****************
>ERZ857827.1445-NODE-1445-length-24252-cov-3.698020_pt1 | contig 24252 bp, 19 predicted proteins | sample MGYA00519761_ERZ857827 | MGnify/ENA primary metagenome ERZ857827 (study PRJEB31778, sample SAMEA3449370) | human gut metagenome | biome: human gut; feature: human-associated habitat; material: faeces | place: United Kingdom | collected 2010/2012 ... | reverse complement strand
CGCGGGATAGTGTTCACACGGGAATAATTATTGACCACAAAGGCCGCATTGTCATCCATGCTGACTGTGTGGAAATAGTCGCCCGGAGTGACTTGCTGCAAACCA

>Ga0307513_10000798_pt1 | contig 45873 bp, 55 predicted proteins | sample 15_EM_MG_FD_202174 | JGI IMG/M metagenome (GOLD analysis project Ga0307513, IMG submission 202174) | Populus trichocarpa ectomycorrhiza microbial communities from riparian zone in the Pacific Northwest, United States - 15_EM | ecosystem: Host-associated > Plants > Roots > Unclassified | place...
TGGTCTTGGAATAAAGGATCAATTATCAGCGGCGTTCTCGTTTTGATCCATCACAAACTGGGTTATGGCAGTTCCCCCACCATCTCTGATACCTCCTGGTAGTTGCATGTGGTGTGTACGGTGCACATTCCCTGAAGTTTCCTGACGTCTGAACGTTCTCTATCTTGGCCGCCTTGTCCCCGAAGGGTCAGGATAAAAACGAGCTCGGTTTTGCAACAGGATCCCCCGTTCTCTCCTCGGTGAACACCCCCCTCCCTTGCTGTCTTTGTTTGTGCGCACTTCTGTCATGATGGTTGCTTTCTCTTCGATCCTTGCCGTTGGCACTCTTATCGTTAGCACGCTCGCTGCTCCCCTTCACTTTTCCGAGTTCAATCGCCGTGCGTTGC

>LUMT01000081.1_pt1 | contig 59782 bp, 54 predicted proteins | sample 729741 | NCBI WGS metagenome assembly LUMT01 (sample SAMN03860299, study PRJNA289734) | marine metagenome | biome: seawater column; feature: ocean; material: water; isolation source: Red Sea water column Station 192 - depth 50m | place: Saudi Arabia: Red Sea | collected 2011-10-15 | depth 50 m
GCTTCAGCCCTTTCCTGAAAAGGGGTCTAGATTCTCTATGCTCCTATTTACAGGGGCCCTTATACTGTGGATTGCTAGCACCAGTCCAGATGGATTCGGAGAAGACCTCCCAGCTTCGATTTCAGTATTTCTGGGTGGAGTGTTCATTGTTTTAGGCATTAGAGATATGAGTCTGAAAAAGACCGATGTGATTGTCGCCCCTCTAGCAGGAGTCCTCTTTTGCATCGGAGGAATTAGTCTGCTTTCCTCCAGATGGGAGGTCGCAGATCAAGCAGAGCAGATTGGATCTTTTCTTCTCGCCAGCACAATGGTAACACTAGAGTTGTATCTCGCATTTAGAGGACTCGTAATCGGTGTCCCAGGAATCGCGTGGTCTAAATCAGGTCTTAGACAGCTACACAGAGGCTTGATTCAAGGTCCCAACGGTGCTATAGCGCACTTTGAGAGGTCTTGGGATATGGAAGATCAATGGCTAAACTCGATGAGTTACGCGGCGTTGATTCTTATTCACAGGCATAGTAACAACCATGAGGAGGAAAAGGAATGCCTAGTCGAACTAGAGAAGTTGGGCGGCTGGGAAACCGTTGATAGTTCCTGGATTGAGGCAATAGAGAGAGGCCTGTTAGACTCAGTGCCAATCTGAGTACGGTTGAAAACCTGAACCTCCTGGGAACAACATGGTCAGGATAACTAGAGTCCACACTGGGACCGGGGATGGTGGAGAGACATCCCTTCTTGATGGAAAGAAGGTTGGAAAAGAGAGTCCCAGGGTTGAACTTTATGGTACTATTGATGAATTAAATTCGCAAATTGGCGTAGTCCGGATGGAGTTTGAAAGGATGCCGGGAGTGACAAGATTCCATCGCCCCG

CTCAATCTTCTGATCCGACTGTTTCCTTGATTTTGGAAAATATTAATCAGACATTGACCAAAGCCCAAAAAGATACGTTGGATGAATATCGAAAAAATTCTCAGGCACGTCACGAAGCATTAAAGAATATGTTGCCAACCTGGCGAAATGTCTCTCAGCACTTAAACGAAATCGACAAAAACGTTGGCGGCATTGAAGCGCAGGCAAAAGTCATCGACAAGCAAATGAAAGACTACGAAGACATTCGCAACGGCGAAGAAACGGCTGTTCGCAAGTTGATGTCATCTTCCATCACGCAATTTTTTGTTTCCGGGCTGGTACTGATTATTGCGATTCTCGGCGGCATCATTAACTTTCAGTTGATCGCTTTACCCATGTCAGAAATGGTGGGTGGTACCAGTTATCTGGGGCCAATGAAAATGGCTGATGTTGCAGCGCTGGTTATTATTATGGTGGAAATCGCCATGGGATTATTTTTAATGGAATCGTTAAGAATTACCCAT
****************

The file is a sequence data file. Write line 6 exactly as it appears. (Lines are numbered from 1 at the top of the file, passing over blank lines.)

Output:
GCTTCAGCCCTTTCCTGAAAAGGGGTCTAGATTCTCTATGCTCCTATTTACAGGGGCCCTTATACTGTGGATTGCTAGCACCAGTCCAGATGGATTCGGAGAAGACCTCCCAGCTTCGATTTCAGTATTTCTGGGTGGAGTGTTCATTGTTTTAGGCATTAGAGATATGAGTCTGAAAAAGACCGATGTGATTGTCGCCCCTCTAGCAGGAGTCCTCTTTTGCATCGGAGGAATTAGTCTGCTTTCCTCCAGATGGGAGGTCGCAGATCAAGCAGAGCAGATTGGATCTTTTCTTCTCGCCAGCACAATGGTAACACTAGAGTTGTATCTCGCATTTAGAGGACTCGTAATCGGTGTCCCAGGAATCGCGTGGTCTAAATCAGGTCTTAGACAGCTACACAGAGGCTTGATTCAAGGTCCCAACGGTGCTATAGCGCACTTTGAGAGGTCTTGGGATATGGAAGATCAATGGCTAAACTCGATGAGTTACGCGGCGTTGATTCTTATTCACAGGCATAGTAACAACCATGAGGAGGAAAAGGAATGCCTAGTCGAACTAGAGAAGTTGGGCGGCTGGGAAACCGTTGATAGTTCCTGGATTGAGGCAATAGAGAGAGGCCTGTTAGACTCAGTGCCAATCTGAGTACGGTTGAAAACCTGAACCTCCTGGGAACAACATGGTCAGGATAACTAGAGTCCACACTGGGACCGGGGATGGTGGAGAGACATCCCTTCTTGATGGAAAGAAGGTTGGAAAAGAGAGTCCCAGGGTTGAACTTTATGGTACTATTGATGAATTAAATTCGCAAATTGGCGTAGTCCGGATGGAGTTTGAAAGGATGCCGGGAGTGACAAGATTCCATCGCCCCG